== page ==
Also, the American army adopted a form of fighting that Japan despised more than anything. They sunk private vessels so as to cut off its supplies. They indiscriminately sank private vessels. What they did (the sinking of trading vessels without warning) was as terrible as U boats. By doing this, they made it so that commodities could not be transported from Japan, turning our island into an “island of poverty.”

In addition, as witnessed in air raids on Tokyo, they knowingly dropped incendiary bombs on civilians (residential areas), having researched efficient ways of burning down wooden buildings. What they did was just as terrible as the Nazis.

As soldiers, we had no issues with fighting soldier to soldier, warrior to warrior. This was a matter of honor, a settling of issues between clans.

Thus, while we intended to fight against American soldiers, America came not to fight against our soldiers but to exterminate ordinary people. This was also the case in the Vietnam War, when they used defoliant to wipe out rice crops and massacred civilians with napalm bombs, which are even more powerful than incendiary bombs, seeking to justify their actions by saying that they “did not know when the peasants would become Vietcong guerillas.”

It was this that eventually led to opposition movements and much soul-searching. However, they had already done similar things when fighting against Japan.


The spirit of bushido was also present at Pearl Harbor, where Japan was criticized for its surprise attacks

Hideki Tojo: Japan has been denounced for attacking Pearl Harbor, but it did not attack any urban areas, nor did it attack any American civilians. It did not attack America’s civilian infrastructure, either. In addition, although oil tanks were used for supplying energy for military purposes, they did not attack any oil tanks because oil was a precious resource and it would have been a waste.

In this sense, we were fighting with the samurai spirit. We really thought that this was a battle between warriors. Japan predicted that it would also sustain heavy losses if ship-based carriers emerged from America’s aircraft-carriers, so we did not think we would be able to fight without causalities. It was not really our intention to launch a cowardly surprise attack.
We had made arrangements for a formal declaration prior to the outbreak of hostilities, but the Americans made much of the fact that the actual procedures were delayed by an hour or so in their propaganda.


The principle of peace-at-any-price pacifism is the road to slavery

— There is a real possibility that China or North Korea will attack Japan at some point in the future. How should we respond to such an eventuality?

Hideki Tojo: Haaa…. (Sighs to himself) If people continue to condemn us, you will be the next ones to become slaves. If that’s what you want then be my guest.

This is what you get from the postwar ideal of pacifism. If you are of the opinion that, even when being invaded by other countries, one should not fight, should not kill others or fire bullets, that foreign countries are right about everything and Japan is wrong, so it is correct to surrender without doing anything, then go right ahead and be exploited like what happened with the black slaves or Indians under British rule.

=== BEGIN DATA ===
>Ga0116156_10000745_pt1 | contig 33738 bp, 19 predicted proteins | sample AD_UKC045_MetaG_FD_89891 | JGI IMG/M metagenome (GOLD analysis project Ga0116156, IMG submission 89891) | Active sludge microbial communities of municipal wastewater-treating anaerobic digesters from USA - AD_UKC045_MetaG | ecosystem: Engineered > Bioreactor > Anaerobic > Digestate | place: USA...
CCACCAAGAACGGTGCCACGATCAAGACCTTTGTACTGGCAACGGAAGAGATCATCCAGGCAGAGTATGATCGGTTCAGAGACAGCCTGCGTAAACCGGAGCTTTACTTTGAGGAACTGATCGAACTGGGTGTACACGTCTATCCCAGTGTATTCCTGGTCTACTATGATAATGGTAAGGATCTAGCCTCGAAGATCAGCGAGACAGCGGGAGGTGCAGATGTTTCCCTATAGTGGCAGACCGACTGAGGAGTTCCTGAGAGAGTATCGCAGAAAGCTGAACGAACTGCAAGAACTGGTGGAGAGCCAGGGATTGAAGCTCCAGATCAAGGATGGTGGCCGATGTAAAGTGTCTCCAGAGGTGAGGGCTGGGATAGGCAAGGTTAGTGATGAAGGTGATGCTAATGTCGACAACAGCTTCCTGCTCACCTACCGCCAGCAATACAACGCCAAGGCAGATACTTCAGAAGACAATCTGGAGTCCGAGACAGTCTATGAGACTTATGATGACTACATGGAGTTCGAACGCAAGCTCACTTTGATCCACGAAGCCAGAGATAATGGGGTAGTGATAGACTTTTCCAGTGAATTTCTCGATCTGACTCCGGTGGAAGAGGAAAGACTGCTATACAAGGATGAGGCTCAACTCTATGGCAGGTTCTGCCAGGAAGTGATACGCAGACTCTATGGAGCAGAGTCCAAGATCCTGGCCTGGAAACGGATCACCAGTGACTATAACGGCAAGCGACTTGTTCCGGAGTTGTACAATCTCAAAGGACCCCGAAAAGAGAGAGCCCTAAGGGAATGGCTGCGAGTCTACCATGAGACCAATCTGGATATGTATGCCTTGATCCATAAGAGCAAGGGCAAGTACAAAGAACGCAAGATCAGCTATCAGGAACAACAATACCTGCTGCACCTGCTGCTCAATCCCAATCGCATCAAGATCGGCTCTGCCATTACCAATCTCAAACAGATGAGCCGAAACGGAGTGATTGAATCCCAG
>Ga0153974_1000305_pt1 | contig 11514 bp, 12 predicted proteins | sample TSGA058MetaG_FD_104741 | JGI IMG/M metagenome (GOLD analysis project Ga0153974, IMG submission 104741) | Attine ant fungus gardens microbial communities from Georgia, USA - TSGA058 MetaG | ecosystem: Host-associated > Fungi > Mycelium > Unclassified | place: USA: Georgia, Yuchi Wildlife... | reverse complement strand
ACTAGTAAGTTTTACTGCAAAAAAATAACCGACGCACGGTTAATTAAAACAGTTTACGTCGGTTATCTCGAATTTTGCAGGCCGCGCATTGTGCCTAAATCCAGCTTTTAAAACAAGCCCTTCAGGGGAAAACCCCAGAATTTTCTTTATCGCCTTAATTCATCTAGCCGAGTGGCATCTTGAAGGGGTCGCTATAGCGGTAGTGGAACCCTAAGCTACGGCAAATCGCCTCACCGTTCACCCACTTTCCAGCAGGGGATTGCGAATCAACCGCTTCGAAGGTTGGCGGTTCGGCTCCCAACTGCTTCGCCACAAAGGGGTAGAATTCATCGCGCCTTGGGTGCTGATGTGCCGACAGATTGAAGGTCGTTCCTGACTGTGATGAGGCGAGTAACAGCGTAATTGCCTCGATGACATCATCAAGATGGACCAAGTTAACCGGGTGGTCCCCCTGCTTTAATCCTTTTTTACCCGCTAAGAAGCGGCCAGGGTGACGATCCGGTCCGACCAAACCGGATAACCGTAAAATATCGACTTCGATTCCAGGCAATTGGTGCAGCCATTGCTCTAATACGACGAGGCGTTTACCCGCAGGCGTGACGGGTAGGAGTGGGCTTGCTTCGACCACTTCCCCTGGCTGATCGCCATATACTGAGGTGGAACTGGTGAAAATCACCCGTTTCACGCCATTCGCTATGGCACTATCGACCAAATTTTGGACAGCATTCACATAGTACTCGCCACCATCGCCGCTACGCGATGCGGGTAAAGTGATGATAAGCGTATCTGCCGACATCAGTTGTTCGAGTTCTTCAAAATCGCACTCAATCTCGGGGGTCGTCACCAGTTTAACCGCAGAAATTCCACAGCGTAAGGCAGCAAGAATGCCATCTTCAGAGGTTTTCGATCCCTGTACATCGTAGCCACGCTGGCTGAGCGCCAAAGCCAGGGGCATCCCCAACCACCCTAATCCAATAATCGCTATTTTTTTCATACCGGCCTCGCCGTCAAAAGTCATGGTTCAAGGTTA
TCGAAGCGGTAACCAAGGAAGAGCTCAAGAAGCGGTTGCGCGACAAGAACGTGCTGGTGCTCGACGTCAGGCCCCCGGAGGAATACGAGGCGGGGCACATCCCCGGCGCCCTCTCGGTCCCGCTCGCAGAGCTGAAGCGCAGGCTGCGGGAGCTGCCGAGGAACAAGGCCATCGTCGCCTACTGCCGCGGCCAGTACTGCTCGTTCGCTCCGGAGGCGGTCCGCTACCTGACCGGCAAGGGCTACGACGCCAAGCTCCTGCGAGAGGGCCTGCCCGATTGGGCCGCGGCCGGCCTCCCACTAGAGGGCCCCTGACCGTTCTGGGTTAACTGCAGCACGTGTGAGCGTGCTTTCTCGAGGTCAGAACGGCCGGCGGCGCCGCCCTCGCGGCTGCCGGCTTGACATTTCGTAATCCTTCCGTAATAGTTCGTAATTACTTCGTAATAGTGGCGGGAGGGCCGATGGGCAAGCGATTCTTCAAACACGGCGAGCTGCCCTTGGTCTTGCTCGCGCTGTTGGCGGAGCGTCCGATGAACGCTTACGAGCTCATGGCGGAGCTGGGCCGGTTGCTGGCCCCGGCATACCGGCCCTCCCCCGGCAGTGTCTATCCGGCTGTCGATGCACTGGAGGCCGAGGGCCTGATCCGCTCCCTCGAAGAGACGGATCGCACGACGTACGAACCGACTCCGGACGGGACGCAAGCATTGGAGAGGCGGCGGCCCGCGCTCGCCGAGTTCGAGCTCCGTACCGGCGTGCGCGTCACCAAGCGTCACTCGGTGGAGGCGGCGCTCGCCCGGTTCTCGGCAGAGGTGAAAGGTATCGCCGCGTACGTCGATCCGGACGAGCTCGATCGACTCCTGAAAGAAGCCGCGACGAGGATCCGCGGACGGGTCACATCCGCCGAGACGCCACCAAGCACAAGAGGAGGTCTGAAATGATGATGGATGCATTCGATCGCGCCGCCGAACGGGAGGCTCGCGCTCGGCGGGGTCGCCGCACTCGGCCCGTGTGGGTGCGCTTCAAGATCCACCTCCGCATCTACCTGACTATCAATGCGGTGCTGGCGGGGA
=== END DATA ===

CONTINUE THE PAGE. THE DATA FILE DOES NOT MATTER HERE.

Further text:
The enmity that China, South Korea and North Korea harbor toward Japan is so immense that I don’t think they will even have forgiven us a hundred years down the line from now. In either case, this is a problem that cannot be avoided unless someone starts a revolution and fights.

Even if allies from abroad come to Japan’s aid and put their lives on the line to protect you, in any case it is the same thing, as scores of people will die in battle. While some Japanese people might step up and be prepared to die for their country, if even one Japanese person thinks that they do not want to die for their country, Japan must be prepared to live in slavery and oppression unless foreigners are prepared to lose their lives in protecting Japanese people.


A downed boxer: America’s continued unilateral strikes on Japan

Hideki Tojo: Given that America went on to form such cordial relations with Japan following the war, is it too much to ask that they alter their views on what happened before the war just a little?

If they say that they “beat down Japanese fascism”, then the apex of this is undoubtedly the Emperor. The Japanese people have lived for two thousand years under a creed in which they fought for the Emperor and believed the Emperor to be a living god; if they recognize this, they should revise their criminal views on the war’s history. After all, acts such as the attacking of civilian ships, firebombing Tokyo citizens with nowhere to run and dropping atomic bombs on Hiroshima and Nagasaki without a doubt constitute crimes against humanity.

These kinds of actions are simply unjustifiable. They killed hundreds of thousands of people who they knew were civilians. At that stage, they knew full well that Japan would lose without having to resort to such actions. There was no way we could have won. At the earliest, the outcome of the war had already been decided by 1944; by March in the spring of 1945, there was absolutely no chance that Japan would win, so anything else was just a question of bringing the war to a close.